RUTHER v. TYRAAnnotate this Case
RUTHER v. TYRA
1952 OK 285
247 P.2d 964
207 Okla 112
Case Number: 34953
Supreme Court of Oklahoma
¶0 1. EVIDENCE - Opinion evidence of expert as to speed of truck based upon skid marks on highway is admissible. Opinion evidence of a duly qualified expert as to the speed of a motor vehicle, traveling upon a highway, based on skid marks on the highway and other physical facts, is admissible.
2. APPEAL AND ERROR - EVIDENCE - Discretion of trial court as to qualification of expert witness. Whether or not the qualifications of a witness with respect to knowledge or special experience is sufficiently established is a preliminary question for determination by the trial judge, and his ruling thereon will not be disturbed in the absence of a showing of abuse of judicial discretion.
3. TRIAL - Harmless error in instructions. Instructions of the trial court must be viewed in the light of the evidence upon which they operate and of the instructions as a whole. When thus considered, if it does not appear probable that the rights of the complaining party were prejudiced by alleged errors in the instructions, a verdict against said party will not be set aside on account thereof.
4. AUTOMOBILES - Held, evidence did not authorize submission to jury of issues of exemplary damages. Record examined, and held that the evidence in this cause did not authorize submission to the jury of the issue of exemplary damages.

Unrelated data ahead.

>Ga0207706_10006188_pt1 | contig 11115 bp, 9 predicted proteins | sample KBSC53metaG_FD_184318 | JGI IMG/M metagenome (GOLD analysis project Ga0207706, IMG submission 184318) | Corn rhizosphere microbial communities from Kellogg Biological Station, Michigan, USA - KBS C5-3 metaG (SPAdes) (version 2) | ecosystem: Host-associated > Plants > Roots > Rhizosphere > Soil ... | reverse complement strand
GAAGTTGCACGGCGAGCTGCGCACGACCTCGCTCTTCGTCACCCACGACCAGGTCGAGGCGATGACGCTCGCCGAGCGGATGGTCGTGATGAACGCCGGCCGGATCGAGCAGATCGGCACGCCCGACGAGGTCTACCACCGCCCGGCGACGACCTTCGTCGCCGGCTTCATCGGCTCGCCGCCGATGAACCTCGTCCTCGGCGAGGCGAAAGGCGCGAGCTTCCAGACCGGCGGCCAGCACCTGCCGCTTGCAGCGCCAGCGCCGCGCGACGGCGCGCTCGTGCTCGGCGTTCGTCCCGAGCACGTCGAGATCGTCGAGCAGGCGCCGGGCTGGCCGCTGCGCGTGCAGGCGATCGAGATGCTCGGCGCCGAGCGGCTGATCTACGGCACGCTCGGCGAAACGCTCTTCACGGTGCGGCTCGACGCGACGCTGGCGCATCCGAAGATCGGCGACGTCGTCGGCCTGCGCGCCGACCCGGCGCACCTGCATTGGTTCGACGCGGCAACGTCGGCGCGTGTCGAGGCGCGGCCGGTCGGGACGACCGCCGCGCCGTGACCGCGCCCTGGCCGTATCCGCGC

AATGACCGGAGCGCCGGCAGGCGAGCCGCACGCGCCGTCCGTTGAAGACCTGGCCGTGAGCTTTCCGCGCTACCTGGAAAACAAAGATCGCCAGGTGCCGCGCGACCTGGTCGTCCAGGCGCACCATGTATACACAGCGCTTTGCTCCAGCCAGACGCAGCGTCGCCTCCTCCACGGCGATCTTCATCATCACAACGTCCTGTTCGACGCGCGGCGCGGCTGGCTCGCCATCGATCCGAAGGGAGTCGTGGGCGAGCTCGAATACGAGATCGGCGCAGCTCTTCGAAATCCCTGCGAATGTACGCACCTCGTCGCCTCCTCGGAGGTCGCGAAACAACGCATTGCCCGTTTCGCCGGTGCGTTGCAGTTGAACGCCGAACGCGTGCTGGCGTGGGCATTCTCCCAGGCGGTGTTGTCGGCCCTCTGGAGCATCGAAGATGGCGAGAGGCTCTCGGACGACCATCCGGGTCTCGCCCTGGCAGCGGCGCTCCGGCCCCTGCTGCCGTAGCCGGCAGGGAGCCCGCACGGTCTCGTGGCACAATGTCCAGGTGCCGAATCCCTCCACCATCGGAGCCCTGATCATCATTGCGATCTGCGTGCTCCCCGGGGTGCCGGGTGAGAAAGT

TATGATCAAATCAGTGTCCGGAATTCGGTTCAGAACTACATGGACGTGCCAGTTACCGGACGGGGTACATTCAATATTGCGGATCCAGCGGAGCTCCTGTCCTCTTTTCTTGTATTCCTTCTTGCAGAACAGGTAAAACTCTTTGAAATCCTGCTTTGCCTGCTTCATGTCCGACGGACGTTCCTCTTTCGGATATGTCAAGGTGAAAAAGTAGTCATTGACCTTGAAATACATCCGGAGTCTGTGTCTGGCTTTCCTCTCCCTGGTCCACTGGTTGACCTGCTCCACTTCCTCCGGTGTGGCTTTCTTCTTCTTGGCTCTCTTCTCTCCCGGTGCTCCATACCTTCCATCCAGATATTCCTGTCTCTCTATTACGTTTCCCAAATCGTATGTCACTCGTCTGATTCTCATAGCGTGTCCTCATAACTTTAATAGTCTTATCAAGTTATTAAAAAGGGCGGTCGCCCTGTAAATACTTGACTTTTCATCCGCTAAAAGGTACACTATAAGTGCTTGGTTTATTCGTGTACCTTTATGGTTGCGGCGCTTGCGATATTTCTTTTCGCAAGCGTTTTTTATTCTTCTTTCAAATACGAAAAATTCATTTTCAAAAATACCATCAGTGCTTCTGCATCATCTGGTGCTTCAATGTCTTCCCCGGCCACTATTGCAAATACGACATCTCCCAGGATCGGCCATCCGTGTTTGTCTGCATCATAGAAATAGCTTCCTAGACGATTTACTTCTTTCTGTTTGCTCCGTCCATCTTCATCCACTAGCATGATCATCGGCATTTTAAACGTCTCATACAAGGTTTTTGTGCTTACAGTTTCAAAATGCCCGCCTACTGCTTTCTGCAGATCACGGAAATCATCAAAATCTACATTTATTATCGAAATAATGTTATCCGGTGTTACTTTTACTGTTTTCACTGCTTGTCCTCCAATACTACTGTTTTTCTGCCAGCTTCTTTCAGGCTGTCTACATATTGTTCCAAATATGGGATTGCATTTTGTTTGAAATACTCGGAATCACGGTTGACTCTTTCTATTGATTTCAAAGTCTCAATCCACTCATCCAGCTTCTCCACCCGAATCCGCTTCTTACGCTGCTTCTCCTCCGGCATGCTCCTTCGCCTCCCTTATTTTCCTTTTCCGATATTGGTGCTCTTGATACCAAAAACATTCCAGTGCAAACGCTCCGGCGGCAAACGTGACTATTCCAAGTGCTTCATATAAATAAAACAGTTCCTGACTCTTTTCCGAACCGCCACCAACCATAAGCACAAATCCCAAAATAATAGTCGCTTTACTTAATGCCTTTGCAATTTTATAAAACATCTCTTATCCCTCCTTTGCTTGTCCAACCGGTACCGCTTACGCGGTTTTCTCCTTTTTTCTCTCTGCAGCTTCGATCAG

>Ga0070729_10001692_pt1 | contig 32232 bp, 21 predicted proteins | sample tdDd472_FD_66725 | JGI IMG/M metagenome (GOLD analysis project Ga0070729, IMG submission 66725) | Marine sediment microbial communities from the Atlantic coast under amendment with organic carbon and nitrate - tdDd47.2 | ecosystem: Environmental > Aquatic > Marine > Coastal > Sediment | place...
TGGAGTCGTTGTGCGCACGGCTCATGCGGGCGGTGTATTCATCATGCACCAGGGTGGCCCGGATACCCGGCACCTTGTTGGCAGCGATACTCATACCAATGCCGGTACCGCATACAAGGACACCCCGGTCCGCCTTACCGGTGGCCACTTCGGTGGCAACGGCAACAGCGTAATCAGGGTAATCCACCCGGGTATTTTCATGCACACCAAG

Appeal from District Court, Custer County; W.P. Keen, Judge.
Action for damages for personal injuries sustained in an automobile accident. Defendant filed a cross-petition in damages for injuries sustained in the same accident. Judgment on jury verdict for defendant on his cross-petition, and plaintiff appeals. Affirmed in part, reversed in part, with instructions.
Pierce, Rucker, Mock, Tabor & Duncan and James S. Steph, Oklahoma City, for plaintiff in error.
Meacham, Meacham, Meacham & Meacham, Clinton, for defendant in error.
¶1 Two young men were involved in a head-on collision of their automobiles on U.S. Highway No. 183, a short distance north of the town of Arapaho, in Custer county, on May 3, 1950. The accident occurred on a blacktop highway 22 feet wide with shoulders extending it to a 36 foot highway. At the place of collision the road was straight, and it was not yet dark. Plaintiff, 25 years of age, a student at A. & M. College, was driving a Studebaker automobile south, and defendant, 19 years old, was driving a Ford car north. The collision occurred just east of the center line of the paved road. Both parties sustained severe injuries as a result of the accident.
¶2 Plaintiff commenced the action, alleging in his petition that defendant was negligent in that he was driving his vehicle on the west or wrong side of the road in violation of the statute; that he was driving at a high and dangerous rate of speed under the circumstances then existing; that he was operating his vehicle in such a manner that he was unable to control it and was not acting as a reasonable and prudent person would have acted under the circumstances.